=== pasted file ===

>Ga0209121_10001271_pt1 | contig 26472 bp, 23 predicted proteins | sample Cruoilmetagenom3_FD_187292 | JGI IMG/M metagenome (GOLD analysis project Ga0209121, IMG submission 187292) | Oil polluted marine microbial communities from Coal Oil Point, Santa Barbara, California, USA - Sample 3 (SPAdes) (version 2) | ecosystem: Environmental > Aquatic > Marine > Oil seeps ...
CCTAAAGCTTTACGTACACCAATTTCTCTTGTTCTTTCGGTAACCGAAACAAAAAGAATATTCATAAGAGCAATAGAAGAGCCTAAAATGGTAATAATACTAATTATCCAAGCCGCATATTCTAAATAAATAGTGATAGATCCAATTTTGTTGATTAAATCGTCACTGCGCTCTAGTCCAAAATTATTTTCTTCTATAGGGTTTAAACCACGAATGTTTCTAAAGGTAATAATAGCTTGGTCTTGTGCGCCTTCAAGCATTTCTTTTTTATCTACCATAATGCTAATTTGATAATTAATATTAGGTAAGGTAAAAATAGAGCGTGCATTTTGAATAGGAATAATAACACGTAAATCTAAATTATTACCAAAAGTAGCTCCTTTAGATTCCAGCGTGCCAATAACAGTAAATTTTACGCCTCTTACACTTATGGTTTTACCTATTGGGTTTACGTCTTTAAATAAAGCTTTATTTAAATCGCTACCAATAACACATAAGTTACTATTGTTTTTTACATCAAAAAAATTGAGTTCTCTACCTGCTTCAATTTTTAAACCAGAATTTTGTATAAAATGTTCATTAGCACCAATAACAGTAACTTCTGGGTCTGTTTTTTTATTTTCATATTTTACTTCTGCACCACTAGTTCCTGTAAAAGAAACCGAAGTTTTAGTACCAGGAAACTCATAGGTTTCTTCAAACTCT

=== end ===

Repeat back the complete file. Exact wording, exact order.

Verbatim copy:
>Ga0209121_10001271_pt1 | contig 26472 bp, 23 predicted proteins | sample Cruoilmetagenom3_FD_187292 | JGI IMG/M metagenome (GOLD analysis project Ga0209121, IMG submission 187292) | Oil polluted marine microbial communities from Coal Oil Point, Santa Barbara, California, USA - Sample 3 (SPAdes) (version 2) | ecosystem: Environmental > Aquatic > Marine > Oil seeps ...
CCTAAAGCTTTACGTACACCAATTTCTCTTGTTCTTTCGGTAACCGAAACAAAAAGAATATTCATAAGAGCAATAGAAGAGCCTAAAATGGTAATAATACTAATTATCCAAGCCGCATATTCTAAATAAATAGTGATAGATCCAATTTTGTTGATTAAATCGTCACTGCGCTCTAGTCCAAAATTATTTTCTTCTATAGGGTTTAAACCACGAATGTTTCTAAAGGTAATAATAGCTTGGTCTTGTGCGCCTTCAAGCATTTCTTTTTTATCTACCATAATGCTAATTTGATAATTAATATTAGGTAAGGTAAAAATAGAGCGTGCATTTTGAATAGGAATAATAACACGTAAATCTAAATTATTACCAAAAGTAGCTCCTTTAGATTCCAGCGTGCCAATAACAGTAAATTTTACGCCTCTTACACTTATGGTTTTACCTATTGGGTTTACGTCTTTAAATAAAGCTTTATTTAAATCGCTACCAATAACACATAAGTTACTATTGTTTTTTACATCAAAAAAATTGAGTTCTCTACCTGCTTCAATTTTTAAACCAGAATTTTGTATAAAATGTTCATTAGCACCAATAACAGTAACTTCTGGGTCTGTTTTTTTATTTTCATATTTTACTTCTGCACCACTAGTTCCTGTAAAAGAAACCGAAGTTTTAGTACCAGGAAACTCATAGGTTTCTTCAAACTCT